Melbourne house prices have jumped $100,000 in a year with the median now sitting at a record $865,712, new data shows.
The 15 per cent jump means home ownership is further out of reach for many would-be first home buyers, despite predictions house prices will soon plateau.
Melbourne house prices have risen consecutively for more than 4½ years, driven by low interest rates and strong investor activity. In the past quarter alone the city’s median soared almost $30,000, according to the latest Domain State of the Market Report.
Experts say the median is tracking steadily towards the million dollar mark in the next two years unless interest rates rise.
“I think the only thing that could slow the Melbourne market will be a sustained increase in interest rates and that’s really not on the cards,” said Domain Group’s chief economist Andrew Wilson.
We don’t expect it to grow at 15 per cent foreverNAB chief economist Alan Oster
Young first home buyer Clinton Elliott said rising house prices had spurred him to buy sooner rather than later.
The 29-year-old and his partner bought a 1950s two-bedroom Coburg townhouse in April last year for just under $500,000.
“I was definitely a bit scared about finding something I could even afford at the beginning,” Mr Elliott said, adding that the house had heritage overlay so he was not competing with developers.
Mr Elliott said he was disappointed he missed out on recent first home buyer incentives, which included stamp duty cuts. “But at the same time, I don’t think I could have gotten in [the market] had I waited around,” he said.
Across Melbourne, the northern suburbs have recorded the strongest growth during the past year, with the median house price jumping 20 per cent.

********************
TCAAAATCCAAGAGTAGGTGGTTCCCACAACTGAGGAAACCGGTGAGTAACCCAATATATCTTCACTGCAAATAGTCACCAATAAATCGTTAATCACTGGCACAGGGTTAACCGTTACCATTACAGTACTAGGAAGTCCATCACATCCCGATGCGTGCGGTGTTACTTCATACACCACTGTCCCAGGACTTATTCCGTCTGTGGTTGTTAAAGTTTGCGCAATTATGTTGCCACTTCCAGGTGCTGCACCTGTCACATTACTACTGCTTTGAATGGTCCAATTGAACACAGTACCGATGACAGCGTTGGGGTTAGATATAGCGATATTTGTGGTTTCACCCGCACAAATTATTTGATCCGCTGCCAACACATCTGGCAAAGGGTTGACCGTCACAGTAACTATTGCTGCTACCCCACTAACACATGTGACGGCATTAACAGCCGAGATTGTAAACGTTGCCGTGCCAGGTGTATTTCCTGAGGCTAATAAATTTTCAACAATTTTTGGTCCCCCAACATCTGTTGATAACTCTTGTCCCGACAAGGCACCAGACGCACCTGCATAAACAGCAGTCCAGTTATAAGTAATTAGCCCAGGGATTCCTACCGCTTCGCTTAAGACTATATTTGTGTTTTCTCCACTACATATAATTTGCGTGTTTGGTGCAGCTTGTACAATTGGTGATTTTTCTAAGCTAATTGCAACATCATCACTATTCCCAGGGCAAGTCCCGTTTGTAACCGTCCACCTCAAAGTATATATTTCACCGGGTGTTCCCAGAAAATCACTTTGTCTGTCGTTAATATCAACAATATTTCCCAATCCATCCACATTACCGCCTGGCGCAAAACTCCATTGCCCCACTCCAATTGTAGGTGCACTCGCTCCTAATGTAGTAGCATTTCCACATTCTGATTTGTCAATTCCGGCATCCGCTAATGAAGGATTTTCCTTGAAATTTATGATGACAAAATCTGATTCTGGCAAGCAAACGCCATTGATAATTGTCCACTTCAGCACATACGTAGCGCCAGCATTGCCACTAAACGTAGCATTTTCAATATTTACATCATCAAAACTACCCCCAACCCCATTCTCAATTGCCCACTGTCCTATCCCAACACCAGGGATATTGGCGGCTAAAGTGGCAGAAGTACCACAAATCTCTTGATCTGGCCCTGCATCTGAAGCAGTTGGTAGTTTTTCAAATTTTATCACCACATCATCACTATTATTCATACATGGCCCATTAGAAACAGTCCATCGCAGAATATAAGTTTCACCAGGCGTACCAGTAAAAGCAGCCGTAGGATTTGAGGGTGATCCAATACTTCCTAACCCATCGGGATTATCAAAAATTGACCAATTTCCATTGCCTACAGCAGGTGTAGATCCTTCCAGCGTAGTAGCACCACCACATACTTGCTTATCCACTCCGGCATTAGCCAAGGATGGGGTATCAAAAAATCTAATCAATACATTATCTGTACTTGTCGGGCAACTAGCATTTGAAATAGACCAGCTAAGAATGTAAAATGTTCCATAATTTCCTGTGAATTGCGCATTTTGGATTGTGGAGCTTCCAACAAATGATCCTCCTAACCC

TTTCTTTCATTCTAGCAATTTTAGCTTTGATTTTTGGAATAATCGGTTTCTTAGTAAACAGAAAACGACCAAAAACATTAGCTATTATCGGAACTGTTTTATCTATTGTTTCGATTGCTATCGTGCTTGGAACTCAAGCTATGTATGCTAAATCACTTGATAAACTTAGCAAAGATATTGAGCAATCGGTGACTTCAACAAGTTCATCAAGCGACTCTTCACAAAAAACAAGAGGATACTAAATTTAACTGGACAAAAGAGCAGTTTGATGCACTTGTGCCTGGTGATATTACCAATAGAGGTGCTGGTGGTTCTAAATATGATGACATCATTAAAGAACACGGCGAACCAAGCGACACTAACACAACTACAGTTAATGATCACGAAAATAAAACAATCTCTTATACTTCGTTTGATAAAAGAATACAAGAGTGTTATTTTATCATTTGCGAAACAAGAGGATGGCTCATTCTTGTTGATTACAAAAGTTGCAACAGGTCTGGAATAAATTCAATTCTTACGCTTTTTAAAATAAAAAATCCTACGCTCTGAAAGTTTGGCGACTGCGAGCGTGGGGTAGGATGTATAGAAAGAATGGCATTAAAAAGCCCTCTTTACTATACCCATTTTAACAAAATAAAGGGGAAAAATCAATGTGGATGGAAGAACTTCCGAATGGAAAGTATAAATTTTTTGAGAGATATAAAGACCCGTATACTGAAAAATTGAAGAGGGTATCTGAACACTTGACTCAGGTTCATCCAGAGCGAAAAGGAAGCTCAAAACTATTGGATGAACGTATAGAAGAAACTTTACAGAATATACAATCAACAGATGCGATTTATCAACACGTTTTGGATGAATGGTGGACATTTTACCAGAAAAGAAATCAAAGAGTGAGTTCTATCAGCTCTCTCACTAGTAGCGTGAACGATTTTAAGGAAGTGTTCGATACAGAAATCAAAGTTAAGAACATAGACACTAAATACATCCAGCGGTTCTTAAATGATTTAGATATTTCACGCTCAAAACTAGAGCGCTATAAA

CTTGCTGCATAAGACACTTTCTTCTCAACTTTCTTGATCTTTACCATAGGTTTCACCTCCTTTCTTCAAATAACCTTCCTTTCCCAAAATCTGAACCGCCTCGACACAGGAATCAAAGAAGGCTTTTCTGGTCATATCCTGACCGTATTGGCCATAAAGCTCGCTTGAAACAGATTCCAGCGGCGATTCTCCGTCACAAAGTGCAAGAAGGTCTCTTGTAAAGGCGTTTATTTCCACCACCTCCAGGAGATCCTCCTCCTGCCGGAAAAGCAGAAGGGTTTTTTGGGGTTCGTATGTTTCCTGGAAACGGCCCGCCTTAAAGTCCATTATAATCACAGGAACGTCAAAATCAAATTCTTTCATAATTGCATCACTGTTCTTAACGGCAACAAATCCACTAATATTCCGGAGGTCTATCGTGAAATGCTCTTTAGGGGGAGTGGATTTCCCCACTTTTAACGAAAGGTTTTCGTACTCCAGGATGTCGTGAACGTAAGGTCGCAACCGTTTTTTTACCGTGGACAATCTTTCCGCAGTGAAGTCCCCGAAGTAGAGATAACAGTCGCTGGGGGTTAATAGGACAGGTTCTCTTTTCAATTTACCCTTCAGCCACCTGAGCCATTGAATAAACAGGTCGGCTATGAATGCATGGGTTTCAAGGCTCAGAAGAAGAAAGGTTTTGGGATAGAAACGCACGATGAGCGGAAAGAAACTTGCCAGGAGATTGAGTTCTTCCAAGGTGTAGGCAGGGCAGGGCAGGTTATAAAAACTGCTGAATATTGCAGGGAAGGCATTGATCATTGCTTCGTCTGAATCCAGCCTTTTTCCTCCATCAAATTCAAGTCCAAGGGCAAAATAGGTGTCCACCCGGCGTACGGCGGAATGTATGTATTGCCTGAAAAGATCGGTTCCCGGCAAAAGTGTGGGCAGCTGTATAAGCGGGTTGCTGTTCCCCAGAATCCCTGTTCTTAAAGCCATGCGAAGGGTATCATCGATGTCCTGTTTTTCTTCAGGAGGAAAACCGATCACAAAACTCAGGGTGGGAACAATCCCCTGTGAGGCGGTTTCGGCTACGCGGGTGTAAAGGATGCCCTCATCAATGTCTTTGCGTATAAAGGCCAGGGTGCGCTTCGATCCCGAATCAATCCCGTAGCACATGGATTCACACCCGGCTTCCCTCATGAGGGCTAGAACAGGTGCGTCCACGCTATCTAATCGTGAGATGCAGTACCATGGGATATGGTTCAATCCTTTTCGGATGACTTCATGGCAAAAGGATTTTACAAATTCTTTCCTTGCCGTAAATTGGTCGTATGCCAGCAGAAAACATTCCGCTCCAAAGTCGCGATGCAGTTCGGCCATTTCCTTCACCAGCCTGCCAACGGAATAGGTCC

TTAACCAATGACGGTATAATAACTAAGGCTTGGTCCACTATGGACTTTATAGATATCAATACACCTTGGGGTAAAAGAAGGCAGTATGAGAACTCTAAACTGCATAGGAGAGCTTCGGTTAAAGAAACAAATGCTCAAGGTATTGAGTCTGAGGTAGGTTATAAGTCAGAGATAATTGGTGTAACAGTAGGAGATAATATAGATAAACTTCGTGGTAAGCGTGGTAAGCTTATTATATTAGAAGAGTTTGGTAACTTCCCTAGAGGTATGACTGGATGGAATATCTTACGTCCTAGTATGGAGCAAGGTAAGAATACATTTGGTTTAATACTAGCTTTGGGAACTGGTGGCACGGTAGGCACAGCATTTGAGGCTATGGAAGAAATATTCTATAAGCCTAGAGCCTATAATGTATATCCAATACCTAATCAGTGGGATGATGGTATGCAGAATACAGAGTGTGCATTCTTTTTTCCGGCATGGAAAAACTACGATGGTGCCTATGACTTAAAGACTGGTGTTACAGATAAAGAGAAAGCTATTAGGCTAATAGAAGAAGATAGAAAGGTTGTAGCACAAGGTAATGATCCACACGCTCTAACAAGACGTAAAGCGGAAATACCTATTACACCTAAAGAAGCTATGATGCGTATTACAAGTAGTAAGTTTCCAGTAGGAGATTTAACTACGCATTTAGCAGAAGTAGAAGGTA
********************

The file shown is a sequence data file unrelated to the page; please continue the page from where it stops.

Despite warnings of a cooling housing market, Dr Wilson said there was still an undersupply.
As the population booms by an average of 2000 people each week, migration is a key driver of price growth.
“Even though we’ve had very strong new development over the last couple of years, it hasn’t soaked up demand,” Dr Wilson said.
NAB chief economist Alan Oster said price growth in Melbourne was forecast to ease over the next year.
“I think the market has still got some momentum in it,” he said. “We don’t expect it to grow at 15 per cent forever.”
While analysts say the nation is at the tailend of the house price boom, first home buyers have been encouraged by recent changes to stamp duty.
Wakelin Property Advisory’s Jarrod McCabe said units were proving popular with young buyers.
“I went to an open inspection in South Yarra on the weekend, just for a little two-bedroom apartment,” he said. “The line-up was snaked out the door and down the staircase to get into this apartment, and everyone in the line was under 35.”
Melbourne’s median unit price rose almost $10,000 over the June quarter to $474,848, according to the report.
“From an affordability view in the apartment market, I don’t think it’s going to get better in the short term,” Mr McCabe said.
He said he also expected house prices would plateau over spring, when there was typically more houses hitting the market.